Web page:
Uxbridge, Canada - On the far side of the world, after an eternity in transit, a few thoughts on an alternative view of globalisation-not that of the hungry capital markets or multinationals, nor the rainbow coalition of Maoists, nihilists and protest partygoers whose social life revolves around disrupting international summit meetings. There's more to this business than you might think from watching television news. Surprise, surprise.
Take air travel. It used to be the preserve of the global elite, clich?d jetsetters, global business types, stars of stage and screen, in short, the rich and the infamous. For the past two decades in the west, that's not been the case. Now it isn't true anywhere else either. The flight from Kathmandu to Delhi was packed with Indian tourists, but perhaps not the sort that the Nepal Tourism Board had in mind. These were India's equivalent of backpackers-cheapskates, in short. Few of them had been on a plane before they came to Nepal. No one had a passport; they barged into immigration lines but had to retreat from the officer's steely glare when it was discovered that they hadn't filled out their embarkation cards. Few spoke English, that token of a bourgeois education in India. But they had money to spend on a holiday in Nepal, thank goodness. On other more expensive flights to London and North America, other people who couldn't have afforded this a generation ago sat clutching handbags and ordering free drinks. Compared with the vast sea of deprived folk around the world, this expansion at the edge of the lower middle may not seem like much, but mark my words, this group will continue to grow, travel and influence events beyond the mofussil. No bad thing, I say.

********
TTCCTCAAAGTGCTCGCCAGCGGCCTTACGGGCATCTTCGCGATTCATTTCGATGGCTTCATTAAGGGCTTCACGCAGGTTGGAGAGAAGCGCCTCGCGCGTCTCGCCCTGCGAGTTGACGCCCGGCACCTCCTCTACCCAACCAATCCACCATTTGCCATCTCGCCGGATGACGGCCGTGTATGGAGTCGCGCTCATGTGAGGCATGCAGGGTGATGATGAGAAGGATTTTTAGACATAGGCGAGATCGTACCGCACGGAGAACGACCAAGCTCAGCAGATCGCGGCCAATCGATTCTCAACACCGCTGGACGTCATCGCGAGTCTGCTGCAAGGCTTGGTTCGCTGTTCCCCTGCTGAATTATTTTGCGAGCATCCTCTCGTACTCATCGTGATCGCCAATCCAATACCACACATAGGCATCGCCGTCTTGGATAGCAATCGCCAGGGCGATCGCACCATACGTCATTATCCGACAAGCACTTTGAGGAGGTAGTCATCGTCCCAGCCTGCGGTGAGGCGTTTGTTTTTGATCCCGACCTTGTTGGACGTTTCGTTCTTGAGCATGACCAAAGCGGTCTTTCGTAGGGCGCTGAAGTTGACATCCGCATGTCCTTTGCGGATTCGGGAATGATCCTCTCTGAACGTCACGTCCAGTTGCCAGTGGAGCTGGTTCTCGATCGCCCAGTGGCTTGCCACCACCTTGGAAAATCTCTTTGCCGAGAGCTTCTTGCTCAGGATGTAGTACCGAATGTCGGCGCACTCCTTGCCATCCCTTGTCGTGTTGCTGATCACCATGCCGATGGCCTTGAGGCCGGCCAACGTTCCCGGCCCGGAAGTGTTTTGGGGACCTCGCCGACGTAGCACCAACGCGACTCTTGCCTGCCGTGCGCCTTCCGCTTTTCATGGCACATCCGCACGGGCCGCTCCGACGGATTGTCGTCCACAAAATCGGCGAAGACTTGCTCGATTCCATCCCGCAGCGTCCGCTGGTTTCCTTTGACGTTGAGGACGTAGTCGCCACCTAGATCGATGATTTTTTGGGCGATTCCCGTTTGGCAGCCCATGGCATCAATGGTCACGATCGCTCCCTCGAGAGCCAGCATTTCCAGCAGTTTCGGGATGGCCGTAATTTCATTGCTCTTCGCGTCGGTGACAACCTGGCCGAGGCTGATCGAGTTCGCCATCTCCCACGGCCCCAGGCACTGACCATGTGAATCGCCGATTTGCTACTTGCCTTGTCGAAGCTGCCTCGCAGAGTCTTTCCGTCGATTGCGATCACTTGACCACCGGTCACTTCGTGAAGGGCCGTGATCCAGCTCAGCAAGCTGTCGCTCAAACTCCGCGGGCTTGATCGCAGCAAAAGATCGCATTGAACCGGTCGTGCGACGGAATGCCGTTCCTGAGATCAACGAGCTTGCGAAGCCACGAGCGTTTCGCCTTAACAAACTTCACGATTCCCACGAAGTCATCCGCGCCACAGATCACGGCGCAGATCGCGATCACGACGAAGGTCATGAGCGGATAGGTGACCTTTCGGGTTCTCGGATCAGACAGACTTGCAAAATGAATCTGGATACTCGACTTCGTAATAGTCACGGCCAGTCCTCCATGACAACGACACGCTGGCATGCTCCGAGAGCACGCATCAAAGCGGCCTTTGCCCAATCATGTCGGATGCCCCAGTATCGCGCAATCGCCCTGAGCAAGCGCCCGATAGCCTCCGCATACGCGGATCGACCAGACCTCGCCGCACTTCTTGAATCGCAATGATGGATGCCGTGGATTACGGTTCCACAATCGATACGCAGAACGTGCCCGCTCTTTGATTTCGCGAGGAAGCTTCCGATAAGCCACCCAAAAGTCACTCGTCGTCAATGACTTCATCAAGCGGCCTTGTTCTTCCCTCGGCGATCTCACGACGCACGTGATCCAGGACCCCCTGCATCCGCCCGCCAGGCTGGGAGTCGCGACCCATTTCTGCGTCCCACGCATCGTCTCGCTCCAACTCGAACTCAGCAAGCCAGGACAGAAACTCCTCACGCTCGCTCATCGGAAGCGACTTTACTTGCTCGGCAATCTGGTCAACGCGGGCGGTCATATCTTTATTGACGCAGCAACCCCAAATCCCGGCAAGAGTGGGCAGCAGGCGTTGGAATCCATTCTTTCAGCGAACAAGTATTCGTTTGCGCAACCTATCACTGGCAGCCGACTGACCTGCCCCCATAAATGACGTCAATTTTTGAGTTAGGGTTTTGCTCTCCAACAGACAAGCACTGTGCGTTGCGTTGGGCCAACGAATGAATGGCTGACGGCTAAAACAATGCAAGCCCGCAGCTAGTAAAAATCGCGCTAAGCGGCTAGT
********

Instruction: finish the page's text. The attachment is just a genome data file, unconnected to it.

On the undeniably positive side of the globalisation debate, the World Cup has united most of us in joy and delight. Never mind the whinges of those whose teams departed early. That's football, folks, whether it's a missed hand ball (sorry England, USA, etc) or a star striker not up to scratch, as the grindingly ordinary British commentator said during the Brazil Germany match, "All that matters is who puts more balls past the goalkeeper.' And the best team did that in the end, putting more balls past the best, most entertaining keeper ever to guard a World Cup goal-Brazil beat Oliver Kahn in one of the greatest finals in a generation. It's impossible not to love Brazil, nor to avoid the easy metaphor that the Brazilian melange-races, ethnic groups immigrant and aboriginal cultures-is globalisation in miniature, great at football, bad at economics, but something to admire and emulate wherever there are political forces that urge spurious notions of purity, exclusivity and racism. For a few moments on Sunday, 30 June, we were all Brazilians.
Alas, there's also a growing global distrust of the globe's only superpower, as each week brings more dire examples of American imperial overreach and arrogance. It's sad to make such an observation in a month that saw the United States celebrate their first Independence Day since last September's terrorist outrage. The newspapers of Europe, Britain and Canada are awash with stories and analysis that express unease and outright disdain for the behaviour of the George W Bush administration. The blatant partisanship in the Middle East, the horrible bombing of a wedding party in Afghanistan, the outrageous holding-to-hostage of global institutions like the United Nations for narrowly defined national interests, corporate malfeasance on a grand scale.... the list can be endless. The best thing one can say is that this administration is an aberration, that the Clinton years show better what America wants from the world, peace in Bosnia, Northern Ireland, freedom spread through expansion of economic opportunity, not coercion. But the creeping feeling that more and more of us are paying a price for the frighteningly parochial politics of America is hard to avoid.
So yes, it's a small world and it's getting smaller. But I can do without the 30-hour voyages, endless queues at security, bad food and jet lag that underline globalisation every time I travel.